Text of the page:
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  • Are There No Things That Are Scientific Theories?S. French & P. Vickers - 2011 - British Journal for the Philosophy of Science 62 (4):771-804.
    The ontological status of theories themselves has recently re-emerged as a live topic in the philosophy of science. We consider whether a recent approach within the philosophy of art can shed some light on this issue. For many years philosophers of aesthetics have debated a paradox in the (meta)ontology of musical works (e.g. Levinson [1980]). Taken individually, there are good reasons to accept each of the following three propositions: (i) musical works are created; (ii) musical works are abstract objects; (iii) (...)
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  • Getting Serious About Shared Features.Donal Khosrowi - forthcoming - British Journal for the Philosophy of Science.
    In Simulation and Similarity, Michael Weisberg offers a similarity-based account of the model-world relation, that is, the relation in virtue of which successful models are successful. Weisberg’s main idea is that models are similar to targets in virtue of sharing features. An important concern about Weisberg’s account is that it remains silent on what it means for models and targets to share features, and consequently on how feature-sharing contributes to models’ epistemic success. I consider three potential ways of concretizing the (...)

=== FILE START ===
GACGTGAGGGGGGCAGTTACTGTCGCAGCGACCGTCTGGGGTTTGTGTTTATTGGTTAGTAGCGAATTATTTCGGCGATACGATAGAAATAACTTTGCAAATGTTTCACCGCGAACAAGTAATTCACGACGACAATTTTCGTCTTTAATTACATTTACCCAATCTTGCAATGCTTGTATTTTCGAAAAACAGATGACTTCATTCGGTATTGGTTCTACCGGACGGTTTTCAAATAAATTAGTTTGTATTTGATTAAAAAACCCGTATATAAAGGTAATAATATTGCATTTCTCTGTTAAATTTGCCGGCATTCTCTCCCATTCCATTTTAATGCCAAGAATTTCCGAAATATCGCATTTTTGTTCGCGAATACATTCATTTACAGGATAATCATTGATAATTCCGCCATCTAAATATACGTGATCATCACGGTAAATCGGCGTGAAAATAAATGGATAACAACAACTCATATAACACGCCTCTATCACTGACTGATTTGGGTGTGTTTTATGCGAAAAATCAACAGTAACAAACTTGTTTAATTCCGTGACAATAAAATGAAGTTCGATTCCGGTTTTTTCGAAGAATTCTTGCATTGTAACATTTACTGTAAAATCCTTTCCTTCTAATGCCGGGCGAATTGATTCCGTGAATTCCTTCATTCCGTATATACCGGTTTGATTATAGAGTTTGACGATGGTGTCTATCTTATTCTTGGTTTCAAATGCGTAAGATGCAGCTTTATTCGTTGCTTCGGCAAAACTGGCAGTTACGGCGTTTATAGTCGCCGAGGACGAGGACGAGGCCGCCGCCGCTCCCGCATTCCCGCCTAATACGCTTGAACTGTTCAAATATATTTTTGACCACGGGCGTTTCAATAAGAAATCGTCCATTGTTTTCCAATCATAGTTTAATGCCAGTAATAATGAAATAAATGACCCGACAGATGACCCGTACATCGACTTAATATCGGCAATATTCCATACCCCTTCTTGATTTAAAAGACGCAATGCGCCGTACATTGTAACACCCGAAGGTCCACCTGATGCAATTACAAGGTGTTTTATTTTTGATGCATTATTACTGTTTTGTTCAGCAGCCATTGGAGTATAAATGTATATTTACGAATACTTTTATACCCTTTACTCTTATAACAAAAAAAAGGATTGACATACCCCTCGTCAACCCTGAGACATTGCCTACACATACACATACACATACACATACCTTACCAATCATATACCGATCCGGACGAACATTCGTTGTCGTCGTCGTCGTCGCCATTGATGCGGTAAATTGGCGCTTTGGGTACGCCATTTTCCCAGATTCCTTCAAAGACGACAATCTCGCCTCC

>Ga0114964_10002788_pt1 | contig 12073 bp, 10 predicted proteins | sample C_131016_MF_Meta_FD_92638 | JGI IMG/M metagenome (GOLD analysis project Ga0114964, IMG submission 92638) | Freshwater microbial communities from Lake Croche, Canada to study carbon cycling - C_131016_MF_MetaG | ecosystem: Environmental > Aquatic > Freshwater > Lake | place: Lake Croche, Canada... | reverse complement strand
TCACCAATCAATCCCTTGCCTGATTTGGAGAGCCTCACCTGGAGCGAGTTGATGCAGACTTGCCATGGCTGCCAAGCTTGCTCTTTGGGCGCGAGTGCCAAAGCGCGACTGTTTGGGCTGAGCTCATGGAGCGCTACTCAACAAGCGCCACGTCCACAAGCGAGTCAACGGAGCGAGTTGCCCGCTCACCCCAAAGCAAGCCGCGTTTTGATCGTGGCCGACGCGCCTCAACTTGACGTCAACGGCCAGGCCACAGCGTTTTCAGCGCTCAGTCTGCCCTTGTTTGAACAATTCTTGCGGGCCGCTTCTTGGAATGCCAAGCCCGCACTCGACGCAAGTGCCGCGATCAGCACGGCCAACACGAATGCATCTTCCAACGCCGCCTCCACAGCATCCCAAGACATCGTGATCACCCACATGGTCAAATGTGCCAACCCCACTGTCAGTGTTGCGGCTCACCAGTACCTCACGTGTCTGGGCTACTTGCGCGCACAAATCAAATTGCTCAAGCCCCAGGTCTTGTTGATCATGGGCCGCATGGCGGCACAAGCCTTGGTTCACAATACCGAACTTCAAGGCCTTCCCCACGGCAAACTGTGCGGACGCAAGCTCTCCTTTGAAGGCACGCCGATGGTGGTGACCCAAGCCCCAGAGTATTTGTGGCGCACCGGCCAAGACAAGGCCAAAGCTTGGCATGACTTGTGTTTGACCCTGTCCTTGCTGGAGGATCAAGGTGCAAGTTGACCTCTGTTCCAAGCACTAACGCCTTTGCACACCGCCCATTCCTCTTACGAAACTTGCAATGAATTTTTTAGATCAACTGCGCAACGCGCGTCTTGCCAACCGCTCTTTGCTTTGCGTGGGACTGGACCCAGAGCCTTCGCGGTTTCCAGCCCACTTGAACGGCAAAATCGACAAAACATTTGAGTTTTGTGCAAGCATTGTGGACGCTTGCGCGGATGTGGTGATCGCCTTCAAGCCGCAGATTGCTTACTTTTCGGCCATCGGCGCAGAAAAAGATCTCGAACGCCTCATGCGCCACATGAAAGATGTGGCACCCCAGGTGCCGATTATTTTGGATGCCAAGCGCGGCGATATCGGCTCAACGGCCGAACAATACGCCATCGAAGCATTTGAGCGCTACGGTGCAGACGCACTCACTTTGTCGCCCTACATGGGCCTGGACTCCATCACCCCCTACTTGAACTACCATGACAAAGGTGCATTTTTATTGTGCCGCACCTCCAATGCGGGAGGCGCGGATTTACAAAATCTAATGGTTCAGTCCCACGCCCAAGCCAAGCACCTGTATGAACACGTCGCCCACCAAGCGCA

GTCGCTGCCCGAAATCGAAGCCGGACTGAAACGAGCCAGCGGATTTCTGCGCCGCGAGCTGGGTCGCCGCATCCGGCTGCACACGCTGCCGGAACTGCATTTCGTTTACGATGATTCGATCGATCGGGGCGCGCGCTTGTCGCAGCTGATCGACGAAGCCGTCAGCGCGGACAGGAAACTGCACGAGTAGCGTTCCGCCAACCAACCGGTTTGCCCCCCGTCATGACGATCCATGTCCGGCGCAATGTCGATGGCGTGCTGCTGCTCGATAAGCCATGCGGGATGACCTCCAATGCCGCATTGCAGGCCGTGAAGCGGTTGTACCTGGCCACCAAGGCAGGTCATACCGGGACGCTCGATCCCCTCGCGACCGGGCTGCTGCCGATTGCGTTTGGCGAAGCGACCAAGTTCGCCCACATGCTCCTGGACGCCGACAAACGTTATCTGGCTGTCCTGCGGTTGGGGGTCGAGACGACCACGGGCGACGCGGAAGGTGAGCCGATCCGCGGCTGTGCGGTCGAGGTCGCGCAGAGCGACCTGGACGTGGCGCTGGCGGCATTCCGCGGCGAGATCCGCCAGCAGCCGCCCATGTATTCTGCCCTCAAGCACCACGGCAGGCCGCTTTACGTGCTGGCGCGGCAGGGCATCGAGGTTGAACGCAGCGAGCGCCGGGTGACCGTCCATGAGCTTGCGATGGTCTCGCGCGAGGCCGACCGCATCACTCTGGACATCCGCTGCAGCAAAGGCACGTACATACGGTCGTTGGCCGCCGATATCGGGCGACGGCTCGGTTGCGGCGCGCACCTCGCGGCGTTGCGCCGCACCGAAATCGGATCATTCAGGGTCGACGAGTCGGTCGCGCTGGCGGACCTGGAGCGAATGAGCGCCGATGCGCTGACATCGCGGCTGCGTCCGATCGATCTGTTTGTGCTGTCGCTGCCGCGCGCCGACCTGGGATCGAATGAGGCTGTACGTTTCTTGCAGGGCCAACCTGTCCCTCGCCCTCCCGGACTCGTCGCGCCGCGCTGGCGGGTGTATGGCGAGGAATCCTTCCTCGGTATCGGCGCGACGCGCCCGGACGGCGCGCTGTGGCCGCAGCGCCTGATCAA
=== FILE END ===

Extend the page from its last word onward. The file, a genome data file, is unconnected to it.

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  • Iconic Representations and Representative Practices.Chiara Ambrosio - 2014 - International Studies in the Philosophy of Science 28 (3):255-275.
    I develop an account of scientific representations building on Charles S. Peirce's rich, and still underexplored, notion of iconicity. Iconic representations occupy a central place in Peirce's philosophy, in his innovative approach to logic and in his practice as a scientist. Starting from a discussion of Peirce's approach to diagrams, I claim that Peirce's own representations are in line with his formulation of iconicity, and that they are more broadly connected to the pragmatist philosophy he developed in parallel with his (...)